1.  Retirees who earned money productively elsewhere and now fritter it away in Florida.
2.  Tourists who earned money productively elsewhere and temporarily fritter it away in Florida.
3.  Service industry workers who sling drinks at 1 and 2.  These are low paying, low value jobs.
4.  Real estate related workers who build the condos, sell condos, mow the grass, and fix the toilets.

All of the above pay less than they do in other states because if you're just going to putter around in a low-paying job, why not do it where it's warm?  This is probably why Florida attracts so many crazy people and bums.

It's also why the GDP per-capita of Florida is so low for such a populous state that is attracting residents.  Florida is 38 out of 51.  It's below Michigan even.  It's below Nevada, which is another tourist focused state that at least has mining jobs.  https://en.wikipedia.org/wiki/List_of_U.S._states_and_territories_by_GDP

Living in Atlanta, I have worked and socialized with a ton of Floridians.  They basically come up here for work and depending on how that goes they either stay or leave.  If the best they can do is slinging drinks then they go back to Florida in their early 30s.  If they're doing something high value than they stay because they can get paid more doing that here than in Florida.  They'll possibly go back to Florida when they retire and fritter away the money they earned productively here.  One of the guys I work with just bought a condo somewhere in Broward.  When he retires in 5 years, he'll sell his house in Atlanta and move down there.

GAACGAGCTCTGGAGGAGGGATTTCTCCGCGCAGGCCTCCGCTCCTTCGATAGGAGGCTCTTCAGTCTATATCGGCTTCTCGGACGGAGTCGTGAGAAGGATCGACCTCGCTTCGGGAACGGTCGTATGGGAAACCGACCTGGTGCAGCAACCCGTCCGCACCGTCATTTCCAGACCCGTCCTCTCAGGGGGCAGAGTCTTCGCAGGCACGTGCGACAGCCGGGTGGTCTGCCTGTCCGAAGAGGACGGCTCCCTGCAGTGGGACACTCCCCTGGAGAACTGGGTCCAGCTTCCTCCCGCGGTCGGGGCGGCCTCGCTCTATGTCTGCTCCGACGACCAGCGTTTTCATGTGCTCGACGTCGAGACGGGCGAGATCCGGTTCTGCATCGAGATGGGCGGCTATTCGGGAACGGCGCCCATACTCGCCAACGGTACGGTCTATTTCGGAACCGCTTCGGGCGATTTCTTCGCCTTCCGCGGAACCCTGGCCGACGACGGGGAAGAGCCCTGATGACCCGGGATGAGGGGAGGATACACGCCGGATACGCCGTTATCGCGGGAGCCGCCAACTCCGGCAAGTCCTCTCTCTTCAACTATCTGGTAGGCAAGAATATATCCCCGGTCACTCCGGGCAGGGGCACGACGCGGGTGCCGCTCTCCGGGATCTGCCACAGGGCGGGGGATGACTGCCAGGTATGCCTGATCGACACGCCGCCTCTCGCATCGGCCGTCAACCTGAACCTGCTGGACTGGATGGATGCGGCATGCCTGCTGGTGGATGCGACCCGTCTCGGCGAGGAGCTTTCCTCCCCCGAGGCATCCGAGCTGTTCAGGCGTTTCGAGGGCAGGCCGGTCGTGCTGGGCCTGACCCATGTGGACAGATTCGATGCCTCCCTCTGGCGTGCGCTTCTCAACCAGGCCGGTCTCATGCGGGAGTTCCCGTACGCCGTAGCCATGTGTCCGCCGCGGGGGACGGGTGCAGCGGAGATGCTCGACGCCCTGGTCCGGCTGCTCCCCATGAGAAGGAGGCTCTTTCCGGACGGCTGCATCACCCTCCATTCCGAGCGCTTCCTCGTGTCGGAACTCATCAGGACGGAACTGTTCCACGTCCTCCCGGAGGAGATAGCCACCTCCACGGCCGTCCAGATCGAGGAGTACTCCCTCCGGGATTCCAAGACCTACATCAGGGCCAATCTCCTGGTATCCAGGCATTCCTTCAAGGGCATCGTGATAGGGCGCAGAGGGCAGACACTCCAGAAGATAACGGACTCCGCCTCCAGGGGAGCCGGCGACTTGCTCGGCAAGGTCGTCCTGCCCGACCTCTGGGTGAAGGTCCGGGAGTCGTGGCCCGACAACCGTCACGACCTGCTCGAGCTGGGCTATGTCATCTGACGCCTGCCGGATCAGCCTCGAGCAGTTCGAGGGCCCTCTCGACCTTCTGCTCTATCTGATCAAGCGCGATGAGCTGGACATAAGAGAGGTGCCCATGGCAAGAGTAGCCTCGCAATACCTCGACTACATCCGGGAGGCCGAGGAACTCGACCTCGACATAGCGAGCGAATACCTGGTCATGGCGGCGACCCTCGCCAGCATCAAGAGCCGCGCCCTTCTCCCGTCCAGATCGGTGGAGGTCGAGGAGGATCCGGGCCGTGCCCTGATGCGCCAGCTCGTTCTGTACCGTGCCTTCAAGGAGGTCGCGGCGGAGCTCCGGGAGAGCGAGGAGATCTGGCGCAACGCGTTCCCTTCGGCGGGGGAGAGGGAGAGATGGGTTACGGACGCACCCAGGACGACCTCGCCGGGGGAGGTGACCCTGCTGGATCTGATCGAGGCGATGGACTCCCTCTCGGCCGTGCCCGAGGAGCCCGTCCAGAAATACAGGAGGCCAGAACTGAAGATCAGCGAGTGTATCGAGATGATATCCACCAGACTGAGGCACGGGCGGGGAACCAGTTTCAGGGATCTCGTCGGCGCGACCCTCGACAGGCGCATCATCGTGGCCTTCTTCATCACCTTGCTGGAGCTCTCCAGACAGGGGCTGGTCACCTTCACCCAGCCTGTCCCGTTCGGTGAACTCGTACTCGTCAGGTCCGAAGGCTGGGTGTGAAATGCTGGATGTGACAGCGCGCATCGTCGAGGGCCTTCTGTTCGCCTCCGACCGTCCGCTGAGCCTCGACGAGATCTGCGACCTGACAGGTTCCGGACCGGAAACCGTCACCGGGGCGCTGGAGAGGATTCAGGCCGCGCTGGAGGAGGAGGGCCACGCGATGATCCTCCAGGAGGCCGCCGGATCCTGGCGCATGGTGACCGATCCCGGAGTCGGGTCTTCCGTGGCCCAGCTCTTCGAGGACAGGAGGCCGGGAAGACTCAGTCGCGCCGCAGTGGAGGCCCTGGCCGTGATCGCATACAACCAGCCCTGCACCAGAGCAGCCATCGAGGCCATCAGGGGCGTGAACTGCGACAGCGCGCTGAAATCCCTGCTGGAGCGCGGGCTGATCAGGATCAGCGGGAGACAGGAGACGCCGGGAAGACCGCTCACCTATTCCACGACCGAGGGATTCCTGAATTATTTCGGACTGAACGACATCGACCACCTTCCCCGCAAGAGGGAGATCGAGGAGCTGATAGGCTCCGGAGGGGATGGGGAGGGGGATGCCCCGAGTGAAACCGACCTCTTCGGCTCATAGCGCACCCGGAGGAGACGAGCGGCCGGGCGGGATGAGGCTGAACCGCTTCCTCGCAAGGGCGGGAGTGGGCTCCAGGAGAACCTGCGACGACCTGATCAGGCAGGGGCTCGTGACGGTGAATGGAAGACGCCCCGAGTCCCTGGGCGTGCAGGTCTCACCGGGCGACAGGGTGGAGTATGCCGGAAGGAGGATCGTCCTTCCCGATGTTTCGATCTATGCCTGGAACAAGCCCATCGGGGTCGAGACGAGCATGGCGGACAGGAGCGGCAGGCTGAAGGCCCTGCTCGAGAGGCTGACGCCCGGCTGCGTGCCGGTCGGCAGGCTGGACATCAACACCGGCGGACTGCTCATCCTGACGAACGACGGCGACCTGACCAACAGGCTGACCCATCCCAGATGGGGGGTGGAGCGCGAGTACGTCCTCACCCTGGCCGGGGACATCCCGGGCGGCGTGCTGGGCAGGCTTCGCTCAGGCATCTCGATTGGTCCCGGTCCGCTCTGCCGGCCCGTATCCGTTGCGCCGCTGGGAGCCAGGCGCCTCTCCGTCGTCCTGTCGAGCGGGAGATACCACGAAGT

2022-09-30 9:33:55 AM  

groppet: They really need better building codes in hurricane prone areas. I remember years ago this hurricane destroyed this neighborhood in Florida and the one house that survived was built to withstand hurricanes. I think it had been made of concrete, the roof was made in a way where the wind could not get under it and lift it off and it was tied down with steel cable and they had these storm shutters that were like the roll down doors at garages. I think the only damage to that house was some shingles and siding. But I am sure it isn't cheap and they just want to throw up a lot of cheap homes that cost 10X what they are worth.


Building codes?
They allow trailers!!!!!!
What the hell is the use of a building code if you are going to allow houses that can just fly away?
 
2022-09-30 10:05:18 AM  
But don't they all still have access to cheap, subsidized FLOOD Insurance from the Federal Government?
From a program that was supposed to "incentivize" people into NOT building in a flood prone area?
From a fund that is like like 60-80 billion in debt?
 
2022-09-30 10:05:46 AM  
Yeah Deathsantis was too busy farkin people over on the Disney stuff, don't say gay, immigrant shipping etc to deal with this. Of course the big bad fed will bail then out and he'll get elected again because people are morans